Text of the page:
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But aftereffects of the childhood trauma of sexual abuse—by teenage boys who were hired as babysitters for Jason during his early elementary years—were still evident more than three decades later, in ways big and small.
Jason points to years of struggle with explosive anger, episodes of crippling anxiety, and the draw of pornography, even after he came to Christ as a college student.
“As a new believer, I knew that I was a new creation—a whole new creature,” Jason recalls. “Believers, I thought, don’t struggle with those things.” But although he didn’t want to dwell on the past, he was never able to erase the damage inflicted on him as a child.
“When I got married, I thought that some of my struggles would go away—and I was growing in some ways—but in many other ways I still struggled. I was convinced I needed to deal with all this on my own. But the secrecy never let anything heal.
“It wasn’t that I denied that I’d been abused,” he added. “At least I had the courage to tell some people and say, ‘I was abused, and this should never happen to anyone.’ I told my wife when we were dating, and I talked to some leaders at my church. But I just came to feel like this was a thing people don’t talk about. It’s ugly, and it makes people uncomfortable, so I mostly stuffed it.”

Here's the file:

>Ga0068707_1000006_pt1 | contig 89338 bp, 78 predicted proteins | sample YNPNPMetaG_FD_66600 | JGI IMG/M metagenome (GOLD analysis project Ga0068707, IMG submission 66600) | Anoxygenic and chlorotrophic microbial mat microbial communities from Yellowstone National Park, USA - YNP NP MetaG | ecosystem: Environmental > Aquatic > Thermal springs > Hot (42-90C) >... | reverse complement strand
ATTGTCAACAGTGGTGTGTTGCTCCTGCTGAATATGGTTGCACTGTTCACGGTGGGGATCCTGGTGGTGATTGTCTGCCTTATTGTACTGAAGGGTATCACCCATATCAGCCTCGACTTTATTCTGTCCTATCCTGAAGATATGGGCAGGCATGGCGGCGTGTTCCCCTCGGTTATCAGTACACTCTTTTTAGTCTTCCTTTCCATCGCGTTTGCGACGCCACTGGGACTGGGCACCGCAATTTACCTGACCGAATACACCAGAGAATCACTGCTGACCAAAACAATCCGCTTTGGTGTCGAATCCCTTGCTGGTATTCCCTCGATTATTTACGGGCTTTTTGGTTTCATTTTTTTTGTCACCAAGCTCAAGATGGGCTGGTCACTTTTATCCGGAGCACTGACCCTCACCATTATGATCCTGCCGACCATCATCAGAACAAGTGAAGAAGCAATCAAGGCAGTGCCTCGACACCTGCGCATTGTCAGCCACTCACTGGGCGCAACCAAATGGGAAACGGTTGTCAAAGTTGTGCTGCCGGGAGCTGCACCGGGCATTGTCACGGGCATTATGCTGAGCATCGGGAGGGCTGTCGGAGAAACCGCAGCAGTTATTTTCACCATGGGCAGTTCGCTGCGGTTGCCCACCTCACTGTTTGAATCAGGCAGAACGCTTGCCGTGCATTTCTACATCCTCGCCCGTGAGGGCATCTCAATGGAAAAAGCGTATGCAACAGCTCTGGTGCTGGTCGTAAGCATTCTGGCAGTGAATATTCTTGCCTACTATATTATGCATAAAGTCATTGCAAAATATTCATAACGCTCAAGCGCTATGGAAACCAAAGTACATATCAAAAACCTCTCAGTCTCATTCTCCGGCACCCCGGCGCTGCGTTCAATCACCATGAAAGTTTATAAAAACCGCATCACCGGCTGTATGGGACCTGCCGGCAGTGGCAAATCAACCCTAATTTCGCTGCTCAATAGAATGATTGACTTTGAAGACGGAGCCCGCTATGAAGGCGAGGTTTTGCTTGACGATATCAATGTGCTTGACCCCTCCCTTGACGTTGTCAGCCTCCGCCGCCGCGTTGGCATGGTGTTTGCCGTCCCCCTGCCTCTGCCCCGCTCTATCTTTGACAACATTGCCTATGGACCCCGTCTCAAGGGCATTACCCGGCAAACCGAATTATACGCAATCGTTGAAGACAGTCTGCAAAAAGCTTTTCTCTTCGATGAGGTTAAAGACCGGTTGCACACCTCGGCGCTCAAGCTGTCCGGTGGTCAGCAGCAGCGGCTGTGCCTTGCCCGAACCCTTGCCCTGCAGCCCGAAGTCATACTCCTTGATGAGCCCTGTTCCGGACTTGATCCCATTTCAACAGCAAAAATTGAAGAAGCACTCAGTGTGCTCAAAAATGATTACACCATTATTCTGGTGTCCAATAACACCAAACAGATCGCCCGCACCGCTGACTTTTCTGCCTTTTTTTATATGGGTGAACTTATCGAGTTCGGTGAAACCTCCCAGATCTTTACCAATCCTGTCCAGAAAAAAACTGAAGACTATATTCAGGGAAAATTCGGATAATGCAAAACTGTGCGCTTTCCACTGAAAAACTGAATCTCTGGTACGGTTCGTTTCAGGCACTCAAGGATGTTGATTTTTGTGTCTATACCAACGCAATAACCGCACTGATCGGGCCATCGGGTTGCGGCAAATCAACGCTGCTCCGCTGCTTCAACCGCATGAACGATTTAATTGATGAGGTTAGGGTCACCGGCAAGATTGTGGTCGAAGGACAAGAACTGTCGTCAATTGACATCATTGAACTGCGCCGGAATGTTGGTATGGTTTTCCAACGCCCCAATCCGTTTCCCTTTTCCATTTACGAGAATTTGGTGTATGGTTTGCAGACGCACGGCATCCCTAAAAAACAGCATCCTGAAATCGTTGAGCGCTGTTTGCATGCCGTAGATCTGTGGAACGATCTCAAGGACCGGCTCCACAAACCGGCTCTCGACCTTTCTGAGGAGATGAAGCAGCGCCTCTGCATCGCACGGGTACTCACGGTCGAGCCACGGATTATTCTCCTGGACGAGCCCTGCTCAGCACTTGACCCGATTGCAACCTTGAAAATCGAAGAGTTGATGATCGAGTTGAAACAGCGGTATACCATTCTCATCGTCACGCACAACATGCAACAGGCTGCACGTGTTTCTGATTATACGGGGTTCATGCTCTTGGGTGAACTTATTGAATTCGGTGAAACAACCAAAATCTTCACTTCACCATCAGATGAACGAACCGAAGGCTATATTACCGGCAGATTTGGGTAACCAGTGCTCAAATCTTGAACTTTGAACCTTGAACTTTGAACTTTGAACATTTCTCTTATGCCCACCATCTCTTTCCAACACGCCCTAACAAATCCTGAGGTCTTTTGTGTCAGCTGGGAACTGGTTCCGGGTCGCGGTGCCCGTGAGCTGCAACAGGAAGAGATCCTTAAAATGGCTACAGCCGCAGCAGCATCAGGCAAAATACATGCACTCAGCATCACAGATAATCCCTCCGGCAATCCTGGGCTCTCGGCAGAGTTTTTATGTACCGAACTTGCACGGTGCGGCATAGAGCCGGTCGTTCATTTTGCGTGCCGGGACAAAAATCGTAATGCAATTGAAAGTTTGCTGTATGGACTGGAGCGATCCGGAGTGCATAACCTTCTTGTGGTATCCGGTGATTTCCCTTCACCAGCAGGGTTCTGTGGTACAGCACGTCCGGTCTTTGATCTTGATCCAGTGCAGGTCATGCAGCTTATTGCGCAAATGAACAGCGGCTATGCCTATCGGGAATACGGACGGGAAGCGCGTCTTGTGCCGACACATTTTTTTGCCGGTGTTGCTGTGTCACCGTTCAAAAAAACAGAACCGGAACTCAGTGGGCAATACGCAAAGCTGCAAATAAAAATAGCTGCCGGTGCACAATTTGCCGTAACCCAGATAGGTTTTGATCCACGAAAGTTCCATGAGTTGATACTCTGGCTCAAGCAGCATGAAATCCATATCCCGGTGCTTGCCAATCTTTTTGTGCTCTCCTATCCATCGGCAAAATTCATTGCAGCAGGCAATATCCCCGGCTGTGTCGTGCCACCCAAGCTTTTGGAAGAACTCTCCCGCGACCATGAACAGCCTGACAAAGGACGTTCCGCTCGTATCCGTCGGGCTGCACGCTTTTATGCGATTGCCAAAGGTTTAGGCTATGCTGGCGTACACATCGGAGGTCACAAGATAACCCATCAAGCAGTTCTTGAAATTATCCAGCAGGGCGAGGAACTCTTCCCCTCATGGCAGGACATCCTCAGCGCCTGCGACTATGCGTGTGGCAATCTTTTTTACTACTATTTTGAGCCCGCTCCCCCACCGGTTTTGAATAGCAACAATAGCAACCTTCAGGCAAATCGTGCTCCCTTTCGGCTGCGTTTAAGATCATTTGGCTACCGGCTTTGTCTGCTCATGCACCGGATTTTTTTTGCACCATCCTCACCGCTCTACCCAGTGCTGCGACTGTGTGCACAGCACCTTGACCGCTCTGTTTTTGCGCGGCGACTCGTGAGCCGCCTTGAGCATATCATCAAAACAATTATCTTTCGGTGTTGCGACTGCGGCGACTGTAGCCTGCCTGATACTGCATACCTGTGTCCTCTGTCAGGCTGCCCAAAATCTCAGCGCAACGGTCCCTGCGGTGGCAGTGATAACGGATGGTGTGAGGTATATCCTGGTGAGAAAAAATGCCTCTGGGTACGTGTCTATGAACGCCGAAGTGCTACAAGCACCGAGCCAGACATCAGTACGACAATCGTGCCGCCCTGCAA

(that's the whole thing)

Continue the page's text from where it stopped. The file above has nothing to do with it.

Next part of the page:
As his own children grew near to the age he was when he had been abused, the anger, anxiety, and unreasonable fears became more pronounced. “I didn’t want to have my kids remember me as a dad who blew up because the noise they were making was bothering him, or as someone who was overanxious about everything. It was just eating me up.
“In many ways, the wheels were coming off the bus for me,” he said. Jason points to an experience during a business trip to China as a particularly difficult time.
“Walking around the streets from the office to the hotel where I was staying, I had to pass through one section that smelled like dank wood or cardboard—just a constant wet smell in the air—that was a mental trigger for me because I was abused in sheds that were wet and rotting. The smell sent me back; it was horrific. Even thinking about it now is hard. At that point things got a hundred times worse. A lot of feelings started coming back, vague impressions that I just didn’t want to deal with. But they were there.
“I did my best to stuff them, but they wouldn’t go away.”
It was about a year later, in a worship service at Wheaton Bible Church, that Jason heard Andrew Schmutzer, a professor at Moody Bible Institute, speaking as part of the Present Help in Present Trouble sermon series.
As Andrew spoke of his own experience of being sexually abused as a child, things clicked for Jason. He saw himself in much of what he heard that day.
One illustration Andrew shared really spoke to Jason.
“Andrew asked us, ‘Do you see this CD I’m holding? If I were to scratch this CD, you probably wouldn’t really see the scratch, but the CD would be damaged, and it wouldn’t play right. That is kind of like what happens with abuse. You have this distortion that happens in your life, and then you don’t see things right anymore. Your way of perceiving the world around you is altered, and how you relate is not the same. You get stuck when, you know, most people play on.’ That metaphor sank in with me.